Tue 20th – Sat 24th January 2015


Tara Lee

at 10:21 on 21st Jan 2015



Lean is a powerful, thought-provoking piece of drama about the psychological implications of anorexia. At times overwhelming, its unexpected humour and moments of intense tenderness make it a complex and brilliant production.

The acting was superb. Gabriel Cagan and Rose Reade were well-matched as they played out the anger, love, and guilt between Michael and Tessa. Finding that Michael has lapsed back into starving himself, Tessa threatens to starve herself until Michael starts eating again. This sets up the deadly game, the bitter one-upmanship which the play is structured on. In the first half of the play this makes for good dark humour, though it becomes much more serious as the play progresses. The conflict between the two stubborn characters certainly draws you in, which can become quite overwhelming in the intimate setting of the Corpus Playroom when the couple scream at each other, bringing up old ghosts. One cannot help but feel uncomfortably involved as one switches between supporting one character or the other, as both of them are flawed but trapped by their complicated emotions. As such the unexpected moments of humour and tenderness are much appreciated as they give the audience space to breathe.

Lean does something unusual in its subject matter, handling the sensitive issue of anorexia without using familiar (though valid) tropes of celebrity culture or body image. Instead, based on the playwright’s own relationship with a male anorexic, it focuses more on the deeply complex psychological aspect of anorexia as we find out more and more about the characters themselves. When the characters start talking about how their bodies feel as they starve themselves, or when Michael explains how superhuman, how transcendental he feels when he denies himself food, and even comparing it to drug addiction, what seems like another social issue in the newspaper becomes something intensely interesting and troubling. The play never gives anorexia one single explanation, instead, it presents anorexia both as a symptom and as an illness in itself, as a tool used to prove oneself or punish oneself, to gain attention, or even to provide a distraction.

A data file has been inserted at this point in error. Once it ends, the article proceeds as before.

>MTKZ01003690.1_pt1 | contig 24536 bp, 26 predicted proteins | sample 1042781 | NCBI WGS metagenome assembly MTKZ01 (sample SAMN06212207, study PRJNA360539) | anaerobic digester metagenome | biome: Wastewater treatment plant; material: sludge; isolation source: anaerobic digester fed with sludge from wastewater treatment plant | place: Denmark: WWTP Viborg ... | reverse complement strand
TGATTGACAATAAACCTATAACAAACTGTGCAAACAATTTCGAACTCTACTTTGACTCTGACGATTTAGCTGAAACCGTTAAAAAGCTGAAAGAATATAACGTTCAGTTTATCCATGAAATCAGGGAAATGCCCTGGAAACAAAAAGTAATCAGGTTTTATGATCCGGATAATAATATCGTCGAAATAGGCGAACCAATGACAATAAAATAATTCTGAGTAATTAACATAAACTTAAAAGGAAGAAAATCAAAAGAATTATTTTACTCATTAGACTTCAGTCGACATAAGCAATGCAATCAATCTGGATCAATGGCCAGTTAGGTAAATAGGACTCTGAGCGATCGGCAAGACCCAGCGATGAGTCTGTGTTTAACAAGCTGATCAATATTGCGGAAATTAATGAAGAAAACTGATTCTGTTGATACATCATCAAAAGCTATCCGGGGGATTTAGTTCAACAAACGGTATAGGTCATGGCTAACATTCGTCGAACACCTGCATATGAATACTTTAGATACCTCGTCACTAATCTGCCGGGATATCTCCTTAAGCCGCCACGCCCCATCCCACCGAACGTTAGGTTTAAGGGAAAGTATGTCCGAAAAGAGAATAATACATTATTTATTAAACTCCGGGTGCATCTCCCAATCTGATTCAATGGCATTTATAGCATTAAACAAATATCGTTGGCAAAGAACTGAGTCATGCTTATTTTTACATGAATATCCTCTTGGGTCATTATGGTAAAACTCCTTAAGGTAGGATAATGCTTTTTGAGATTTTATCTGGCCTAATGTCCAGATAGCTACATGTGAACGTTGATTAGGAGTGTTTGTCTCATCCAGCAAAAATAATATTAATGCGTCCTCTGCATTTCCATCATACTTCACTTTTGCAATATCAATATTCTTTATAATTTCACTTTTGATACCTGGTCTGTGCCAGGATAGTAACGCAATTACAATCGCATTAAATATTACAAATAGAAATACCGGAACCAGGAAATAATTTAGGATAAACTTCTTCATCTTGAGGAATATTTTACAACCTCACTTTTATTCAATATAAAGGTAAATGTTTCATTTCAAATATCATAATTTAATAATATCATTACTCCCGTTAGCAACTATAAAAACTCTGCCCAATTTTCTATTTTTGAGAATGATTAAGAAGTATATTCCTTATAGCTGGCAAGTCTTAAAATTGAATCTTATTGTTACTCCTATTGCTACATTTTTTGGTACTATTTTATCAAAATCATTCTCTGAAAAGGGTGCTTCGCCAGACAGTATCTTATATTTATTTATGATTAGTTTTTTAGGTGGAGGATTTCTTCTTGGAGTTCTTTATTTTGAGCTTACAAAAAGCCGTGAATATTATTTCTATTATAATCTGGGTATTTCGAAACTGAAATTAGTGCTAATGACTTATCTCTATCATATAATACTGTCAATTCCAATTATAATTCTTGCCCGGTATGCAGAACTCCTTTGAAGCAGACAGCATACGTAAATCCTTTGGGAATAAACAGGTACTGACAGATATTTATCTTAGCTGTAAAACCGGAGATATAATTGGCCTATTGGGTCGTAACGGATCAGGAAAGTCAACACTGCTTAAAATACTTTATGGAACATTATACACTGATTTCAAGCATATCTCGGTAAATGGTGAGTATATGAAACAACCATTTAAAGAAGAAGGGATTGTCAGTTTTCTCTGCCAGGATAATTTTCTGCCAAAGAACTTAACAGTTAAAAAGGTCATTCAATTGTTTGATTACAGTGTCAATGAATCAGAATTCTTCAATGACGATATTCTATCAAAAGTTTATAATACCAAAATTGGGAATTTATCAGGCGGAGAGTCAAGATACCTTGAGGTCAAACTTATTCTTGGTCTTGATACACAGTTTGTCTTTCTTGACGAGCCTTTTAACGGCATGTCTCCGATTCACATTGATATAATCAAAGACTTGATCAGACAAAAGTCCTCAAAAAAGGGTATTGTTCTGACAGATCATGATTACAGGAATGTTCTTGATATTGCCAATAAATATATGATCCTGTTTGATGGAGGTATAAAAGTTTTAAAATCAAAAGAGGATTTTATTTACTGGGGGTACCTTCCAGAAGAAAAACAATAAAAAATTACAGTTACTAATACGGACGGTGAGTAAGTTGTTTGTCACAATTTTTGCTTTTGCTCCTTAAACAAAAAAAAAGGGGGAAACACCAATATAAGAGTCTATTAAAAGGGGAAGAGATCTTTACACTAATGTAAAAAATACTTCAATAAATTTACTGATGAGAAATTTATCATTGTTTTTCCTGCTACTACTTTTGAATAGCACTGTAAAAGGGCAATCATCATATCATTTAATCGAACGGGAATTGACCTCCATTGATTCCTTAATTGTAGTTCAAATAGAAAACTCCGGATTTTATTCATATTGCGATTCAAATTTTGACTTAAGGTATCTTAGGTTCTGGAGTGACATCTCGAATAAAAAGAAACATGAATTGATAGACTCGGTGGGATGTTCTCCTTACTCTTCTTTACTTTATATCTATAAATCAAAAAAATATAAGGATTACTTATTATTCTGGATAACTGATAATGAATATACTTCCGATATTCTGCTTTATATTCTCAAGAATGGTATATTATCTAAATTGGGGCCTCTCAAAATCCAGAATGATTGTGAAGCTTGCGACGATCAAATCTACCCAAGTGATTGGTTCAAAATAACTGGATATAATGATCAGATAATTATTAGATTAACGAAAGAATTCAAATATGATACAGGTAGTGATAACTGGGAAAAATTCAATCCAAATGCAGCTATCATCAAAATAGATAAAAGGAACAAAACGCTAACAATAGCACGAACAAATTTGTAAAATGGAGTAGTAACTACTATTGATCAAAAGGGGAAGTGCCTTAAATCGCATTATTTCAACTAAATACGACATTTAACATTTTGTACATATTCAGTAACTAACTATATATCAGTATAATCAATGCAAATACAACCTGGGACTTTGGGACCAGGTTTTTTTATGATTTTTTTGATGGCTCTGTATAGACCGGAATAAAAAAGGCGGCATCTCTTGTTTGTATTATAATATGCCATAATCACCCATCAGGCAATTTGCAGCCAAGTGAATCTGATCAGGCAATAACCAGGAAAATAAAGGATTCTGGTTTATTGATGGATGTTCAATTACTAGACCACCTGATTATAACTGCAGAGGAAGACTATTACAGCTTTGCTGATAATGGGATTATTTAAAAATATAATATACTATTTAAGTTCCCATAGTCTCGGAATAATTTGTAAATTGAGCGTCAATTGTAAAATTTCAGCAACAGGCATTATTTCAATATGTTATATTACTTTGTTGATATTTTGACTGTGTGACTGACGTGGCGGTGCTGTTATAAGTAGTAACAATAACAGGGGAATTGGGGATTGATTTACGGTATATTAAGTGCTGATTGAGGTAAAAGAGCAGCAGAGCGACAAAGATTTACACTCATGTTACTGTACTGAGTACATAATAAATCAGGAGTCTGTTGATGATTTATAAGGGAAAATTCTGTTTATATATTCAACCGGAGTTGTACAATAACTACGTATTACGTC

The stark kitchen and the atmospheric snippets of music work well to supplement the tone of the play, and the latter in particular was used very well in conveying a sense of time. The play is well-structured, coming to a well-written climax full of tension and surprise. Though some parts of the plot were predictable, this hardly mattered as this play is so much more about character than plot. Merely an hour long, this play is well worth your time.


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